State Penalties For Uninsured Drivers

December 13th, 2010
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In the United States there are minimal insurance requirements set by individual states. Many states require proof of insurance to register a motor vehicle or to obtain a drivers license. Although, requirements and regulations are in place, millions of Americans are driving without any form of insurance.

Based on the current unemployment rates, the percentages of uninsured motorists are expected to rise from 13.8 in 2007 to 16.1 by the end of 2010, according to the Insurance Research Council. The magnitude of uninsured drivers varies from state to state with each state having individual motor vehicle insurance requirements. If someone is injured in an automobile accident, there is a one in seven chance the at-fault driver is uninsured.

Rates of uninsured drivers increase annually possibly due to the impaired economic times. Many motorists without insurance are aware of the laws but simply can’t afford to purchase insurance for their vehicles. Transportation is a essential part of everyday in American and many can not let lack of insurance stop them from getting to work to feed their children.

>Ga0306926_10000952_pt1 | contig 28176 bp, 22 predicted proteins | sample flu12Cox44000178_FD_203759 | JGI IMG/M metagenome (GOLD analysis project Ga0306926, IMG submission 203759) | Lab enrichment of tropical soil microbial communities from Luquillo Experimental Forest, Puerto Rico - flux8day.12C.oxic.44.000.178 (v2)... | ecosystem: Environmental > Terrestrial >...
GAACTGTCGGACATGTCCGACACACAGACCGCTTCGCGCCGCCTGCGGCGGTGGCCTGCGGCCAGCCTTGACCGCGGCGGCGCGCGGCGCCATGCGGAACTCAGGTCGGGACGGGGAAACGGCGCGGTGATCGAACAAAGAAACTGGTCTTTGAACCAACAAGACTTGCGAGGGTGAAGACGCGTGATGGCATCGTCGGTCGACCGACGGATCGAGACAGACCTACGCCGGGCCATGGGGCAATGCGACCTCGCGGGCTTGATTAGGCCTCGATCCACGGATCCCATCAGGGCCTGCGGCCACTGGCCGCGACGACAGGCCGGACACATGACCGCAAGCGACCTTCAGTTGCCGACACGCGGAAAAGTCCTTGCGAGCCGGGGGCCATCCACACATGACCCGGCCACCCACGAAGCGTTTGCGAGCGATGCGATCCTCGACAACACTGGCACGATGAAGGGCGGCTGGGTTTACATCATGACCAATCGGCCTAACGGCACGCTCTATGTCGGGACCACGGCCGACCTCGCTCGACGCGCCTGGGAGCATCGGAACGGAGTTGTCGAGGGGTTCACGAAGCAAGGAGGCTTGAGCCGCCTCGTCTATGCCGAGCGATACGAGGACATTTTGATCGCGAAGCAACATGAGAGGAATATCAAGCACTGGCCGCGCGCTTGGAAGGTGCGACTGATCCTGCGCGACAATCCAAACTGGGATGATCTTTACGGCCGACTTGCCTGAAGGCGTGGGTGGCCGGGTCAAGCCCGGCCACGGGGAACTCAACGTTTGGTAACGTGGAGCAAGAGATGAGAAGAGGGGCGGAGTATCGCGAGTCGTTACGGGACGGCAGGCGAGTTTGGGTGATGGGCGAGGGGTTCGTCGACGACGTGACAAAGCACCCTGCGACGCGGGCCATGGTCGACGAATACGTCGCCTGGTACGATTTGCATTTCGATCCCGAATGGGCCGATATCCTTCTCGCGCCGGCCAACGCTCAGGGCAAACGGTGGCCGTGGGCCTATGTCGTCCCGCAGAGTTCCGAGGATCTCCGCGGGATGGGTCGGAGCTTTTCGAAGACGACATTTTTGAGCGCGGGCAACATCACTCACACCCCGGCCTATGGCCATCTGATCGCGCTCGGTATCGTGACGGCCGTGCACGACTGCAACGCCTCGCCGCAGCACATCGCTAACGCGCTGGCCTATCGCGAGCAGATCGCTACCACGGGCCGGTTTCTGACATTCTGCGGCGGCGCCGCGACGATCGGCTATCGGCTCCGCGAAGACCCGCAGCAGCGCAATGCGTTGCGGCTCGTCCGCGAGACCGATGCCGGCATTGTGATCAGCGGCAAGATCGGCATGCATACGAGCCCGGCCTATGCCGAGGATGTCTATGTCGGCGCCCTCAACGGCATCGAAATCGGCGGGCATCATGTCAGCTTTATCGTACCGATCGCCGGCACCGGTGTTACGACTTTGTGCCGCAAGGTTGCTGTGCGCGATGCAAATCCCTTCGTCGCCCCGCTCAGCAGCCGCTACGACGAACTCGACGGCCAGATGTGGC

Unfortunately, many uninsured drivers cannot afford to purchase insurance therefore cannot afford to pay another individual in the event of an accident.

So, what are the potential risks of driving your vehicle without proper insurance coverage?

Each state has defined regulations and laws for driving. A form of car insurance is required in all states, except New Hampshire. For those who are caught driving without insurance usually result in a traffic infraction and are issued a fine of not less than $100 and can be as high as $5,000. Along with a heavy fine, many states suspend driver’s licenses and vehicle registration. Fines and term of suspension increase with each offense of driving without insurance.

To help ensure your safety and the safety of others on the roadways, Autocricket.com has developed an online comparison-shopping website that allows you to search multiple insurance companies.

For more specific state laws on insurance contact your state Department of Motor Vehicles.

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